Correcting spelling errors in the upper primary grades using a speech to print approach.

Updated: Jul 22

I was recently asked in the OM group to share my thoughts about helping a student who had been asked to spell 70 words as part of a standardised test, and who had not achieved a high score. I spend my life analysing reading and spelling skills, and am more than happy to offer free advice when asked for help by parents and teachers in my support group. These are not students I am working with, which makes it difficult as I have to find the root cause - which I do relatively quickly when I can talk to the child and use my techniques. The group was created to share ideas about getting the highest number of kids to the 'orthographic mapping' phase as quickly and easily as possible ie when they recognise words without conscious thought (by 'sight'). I want them there before grade 2. I create off-the-cuff videos, as they can be easier to understand. I don't have time to edit them, and am often so brain dead that I play them back and hope viewers excuse any waffling or when I miss out important stuff! :-) At the end of the second clip I said something about it (the process) being natural for the kids and missed off the somewhat vital link - ie it is natural to them to do what YOU do when faced with spelling an unknown word, when they’re mapping all the time’.

This was an activity being undertaken by a school with an amazing leadership team, who focus on what their teachers and students need, and are not easily 'persuaded' to toe the party line. Because their students are Code Mapping they are developing great phonemic awareness, and far more aware of the phoneme to grapheme mapping. The phonetic symbols for kids offer teachers and even deeper diagnostic tool, so they can step in and help each child as an when needed. The Speech Sound Monsters will also get kids thinking far more deeply about which phonemes are being used when we speak that universally recognised 'spoken spelling code', whether they are the phonemes they use, and which 'sound pics' they map with - often not the combinations they have explored within the 4 SSP Code Levels. Members can use transparent images to drag and drop on the screen, and so that from day 1 children understand that the written code - talking on paper- is not an easy 1:1 correspondence. (ie a does not always 'say' æ. You will have seen lots of videos where children are exploring this in The Reading Hut - eg Jessica, who visited me yesterday.

Sorry, not a Letterland fan, even though the reason there are some positive research findings are useful. I can't see how it's a 'synthetic phonics' program even just for the reason that 'blends' are taught, as opposed to teaching children TO blend. Call me dramatic, but I find this stuff scary - because I teach children who at at risk of struggling and may be dyslexic.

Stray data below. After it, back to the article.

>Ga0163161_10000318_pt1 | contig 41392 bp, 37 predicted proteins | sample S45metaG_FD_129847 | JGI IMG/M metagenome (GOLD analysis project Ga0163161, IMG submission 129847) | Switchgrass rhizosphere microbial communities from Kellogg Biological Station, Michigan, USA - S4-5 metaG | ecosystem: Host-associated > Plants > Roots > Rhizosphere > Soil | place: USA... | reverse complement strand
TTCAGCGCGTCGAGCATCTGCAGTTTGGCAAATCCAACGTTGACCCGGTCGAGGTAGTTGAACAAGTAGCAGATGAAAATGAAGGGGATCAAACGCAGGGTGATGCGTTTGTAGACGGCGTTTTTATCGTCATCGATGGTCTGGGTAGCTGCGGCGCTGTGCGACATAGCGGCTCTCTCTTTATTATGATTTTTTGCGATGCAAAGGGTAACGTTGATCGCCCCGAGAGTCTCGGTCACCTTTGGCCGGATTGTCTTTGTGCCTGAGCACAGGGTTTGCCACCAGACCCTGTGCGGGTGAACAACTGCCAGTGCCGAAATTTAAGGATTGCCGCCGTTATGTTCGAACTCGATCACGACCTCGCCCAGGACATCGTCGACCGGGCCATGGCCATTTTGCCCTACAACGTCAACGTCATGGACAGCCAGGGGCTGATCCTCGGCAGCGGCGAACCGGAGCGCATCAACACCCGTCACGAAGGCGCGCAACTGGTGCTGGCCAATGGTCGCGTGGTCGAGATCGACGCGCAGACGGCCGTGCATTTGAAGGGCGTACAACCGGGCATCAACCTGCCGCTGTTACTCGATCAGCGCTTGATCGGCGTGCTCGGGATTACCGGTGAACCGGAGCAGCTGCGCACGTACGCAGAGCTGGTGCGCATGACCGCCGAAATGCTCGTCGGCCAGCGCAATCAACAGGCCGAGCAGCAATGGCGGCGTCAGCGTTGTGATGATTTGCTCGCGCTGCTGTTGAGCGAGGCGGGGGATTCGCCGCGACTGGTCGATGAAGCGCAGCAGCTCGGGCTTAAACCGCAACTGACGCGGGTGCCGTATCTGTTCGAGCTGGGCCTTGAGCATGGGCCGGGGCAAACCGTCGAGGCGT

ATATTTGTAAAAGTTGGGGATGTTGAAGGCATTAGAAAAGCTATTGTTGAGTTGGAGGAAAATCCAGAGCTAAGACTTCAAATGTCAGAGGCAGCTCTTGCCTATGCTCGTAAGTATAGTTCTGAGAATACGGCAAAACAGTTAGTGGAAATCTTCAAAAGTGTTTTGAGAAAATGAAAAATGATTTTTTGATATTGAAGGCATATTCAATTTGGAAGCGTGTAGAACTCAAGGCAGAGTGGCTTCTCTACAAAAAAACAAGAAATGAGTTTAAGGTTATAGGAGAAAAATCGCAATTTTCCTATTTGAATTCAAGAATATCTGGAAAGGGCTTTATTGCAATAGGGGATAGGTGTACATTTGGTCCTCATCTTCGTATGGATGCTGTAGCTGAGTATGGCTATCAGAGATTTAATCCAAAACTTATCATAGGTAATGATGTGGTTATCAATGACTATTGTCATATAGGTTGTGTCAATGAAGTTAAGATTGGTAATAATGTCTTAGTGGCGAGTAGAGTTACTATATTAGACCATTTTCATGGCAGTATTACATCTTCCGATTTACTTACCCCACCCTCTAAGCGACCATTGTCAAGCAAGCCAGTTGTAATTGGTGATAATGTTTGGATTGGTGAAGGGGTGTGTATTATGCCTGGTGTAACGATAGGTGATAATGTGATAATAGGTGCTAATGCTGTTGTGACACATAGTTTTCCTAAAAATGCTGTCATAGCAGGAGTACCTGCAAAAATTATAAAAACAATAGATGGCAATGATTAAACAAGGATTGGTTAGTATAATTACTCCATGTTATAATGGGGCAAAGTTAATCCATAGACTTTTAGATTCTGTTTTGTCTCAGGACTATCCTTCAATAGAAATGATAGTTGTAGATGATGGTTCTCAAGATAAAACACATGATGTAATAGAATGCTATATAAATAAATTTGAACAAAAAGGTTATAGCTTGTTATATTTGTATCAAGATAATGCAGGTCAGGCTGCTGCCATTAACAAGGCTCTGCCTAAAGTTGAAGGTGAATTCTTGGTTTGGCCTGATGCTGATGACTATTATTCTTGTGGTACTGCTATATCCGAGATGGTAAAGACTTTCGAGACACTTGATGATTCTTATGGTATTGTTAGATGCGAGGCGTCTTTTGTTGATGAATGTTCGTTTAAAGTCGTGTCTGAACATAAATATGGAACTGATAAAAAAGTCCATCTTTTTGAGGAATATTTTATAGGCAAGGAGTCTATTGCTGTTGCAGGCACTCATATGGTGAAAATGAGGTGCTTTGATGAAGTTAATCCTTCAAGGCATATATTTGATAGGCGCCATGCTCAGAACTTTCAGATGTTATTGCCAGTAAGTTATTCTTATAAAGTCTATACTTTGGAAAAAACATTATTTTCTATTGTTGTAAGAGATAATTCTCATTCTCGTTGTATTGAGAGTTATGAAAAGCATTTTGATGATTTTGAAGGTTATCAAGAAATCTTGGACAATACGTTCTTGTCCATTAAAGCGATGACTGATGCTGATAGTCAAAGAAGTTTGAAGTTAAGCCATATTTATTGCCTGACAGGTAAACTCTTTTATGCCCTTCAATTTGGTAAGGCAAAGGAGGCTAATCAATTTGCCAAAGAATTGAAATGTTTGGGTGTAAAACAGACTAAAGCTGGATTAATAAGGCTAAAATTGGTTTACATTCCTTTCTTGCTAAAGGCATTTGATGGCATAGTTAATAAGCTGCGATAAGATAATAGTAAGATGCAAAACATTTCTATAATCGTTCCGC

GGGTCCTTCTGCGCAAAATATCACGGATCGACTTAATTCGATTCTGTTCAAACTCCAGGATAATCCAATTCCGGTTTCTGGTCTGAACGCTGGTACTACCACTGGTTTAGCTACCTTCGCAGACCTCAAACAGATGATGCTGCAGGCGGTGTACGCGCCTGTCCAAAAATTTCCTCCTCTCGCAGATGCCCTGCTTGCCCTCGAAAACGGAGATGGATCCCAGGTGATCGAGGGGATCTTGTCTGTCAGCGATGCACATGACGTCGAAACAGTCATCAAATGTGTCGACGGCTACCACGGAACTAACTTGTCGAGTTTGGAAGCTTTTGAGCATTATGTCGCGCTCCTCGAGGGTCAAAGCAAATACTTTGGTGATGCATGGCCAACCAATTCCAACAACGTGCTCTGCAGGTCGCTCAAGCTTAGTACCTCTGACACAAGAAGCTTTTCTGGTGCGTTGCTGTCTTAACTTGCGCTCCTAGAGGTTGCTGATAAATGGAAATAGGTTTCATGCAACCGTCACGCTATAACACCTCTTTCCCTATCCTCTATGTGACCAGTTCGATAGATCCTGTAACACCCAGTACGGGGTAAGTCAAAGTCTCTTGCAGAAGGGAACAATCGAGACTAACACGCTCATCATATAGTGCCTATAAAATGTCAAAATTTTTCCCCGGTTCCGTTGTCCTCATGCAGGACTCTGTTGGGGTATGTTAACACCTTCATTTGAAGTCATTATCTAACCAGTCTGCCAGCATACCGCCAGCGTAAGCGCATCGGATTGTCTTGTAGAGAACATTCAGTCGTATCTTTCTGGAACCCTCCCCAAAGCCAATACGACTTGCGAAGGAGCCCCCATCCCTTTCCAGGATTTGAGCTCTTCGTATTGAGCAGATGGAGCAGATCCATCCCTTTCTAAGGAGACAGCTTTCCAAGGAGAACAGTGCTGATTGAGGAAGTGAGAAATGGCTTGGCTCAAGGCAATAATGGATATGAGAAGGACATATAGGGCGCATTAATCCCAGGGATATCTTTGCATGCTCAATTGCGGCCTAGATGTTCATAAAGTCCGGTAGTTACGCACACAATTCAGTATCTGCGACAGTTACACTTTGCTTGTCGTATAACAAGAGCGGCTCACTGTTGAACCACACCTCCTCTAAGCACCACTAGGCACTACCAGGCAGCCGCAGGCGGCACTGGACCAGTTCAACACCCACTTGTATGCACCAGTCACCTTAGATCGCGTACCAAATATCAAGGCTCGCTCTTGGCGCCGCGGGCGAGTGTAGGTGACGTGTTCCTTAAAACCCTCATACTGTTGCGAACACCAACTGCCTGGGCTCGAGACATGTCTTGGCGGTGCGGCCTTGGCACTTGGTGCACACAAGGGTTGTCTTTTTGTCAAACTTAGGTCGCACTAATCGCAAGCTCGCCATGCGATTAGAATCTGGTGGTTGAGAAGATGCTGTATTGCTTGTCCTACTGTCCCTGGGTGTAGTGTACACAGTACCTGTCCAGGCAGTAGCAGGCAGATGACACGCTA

Early PREVENTION and intervention is what I spend my life talking about. I use linguistic phonics, not synthetic phonics, but one element of synthetic phonics I (used to?) applaud is the mapping of phonemes to graphemes - eg word segmented into the smallest sound unit. So p/r/a/m not pr/ .... Also as I thought synthetic phonics program developers and I were on the same page (LOL) with regards to 'decodable readers'. Letterland decodable readers are not decodable readers as described here. If this is considered 'systematic synthetic phonics' by the UK government it raises serious questions as to what they are telling UK schools to use (and remember they will only give money from certain pots if schools choose the programs they recommend) If the aim is to teach the highest number of children to read as quickly as possible using systematic phonics this is not the way. In my opinion.

I outline why we need those mnemonics to be for the kids, not adults, and actually represent a phoneme, not a phoneme and grapheme combination. I explain why the monsters, from day 1, will avoid issues and especially when past the very early stages of learning to read and spell.

Let me know if you find these clips useful. Please do join our little Orthographic Mapping group on facebook and let me know if helpful, and what else you would like my opinion on. You can do with it as you wish. If nothing else my opinions tend to get people talking:-) Miss Emma aka The Reading Whisperer®

Creator of the Speech Sound Pics (SSP) Approach and ICRWY Project (I Can Read Without You) Obsessed with Code Mapping® - the mapping of phonemes to graphemes using a speech to print approach- and have therefore a passion for 'talking on paper' ie exploring representations of the smallest sound units on paper (no syllable division rules taught in The Reading Hut!)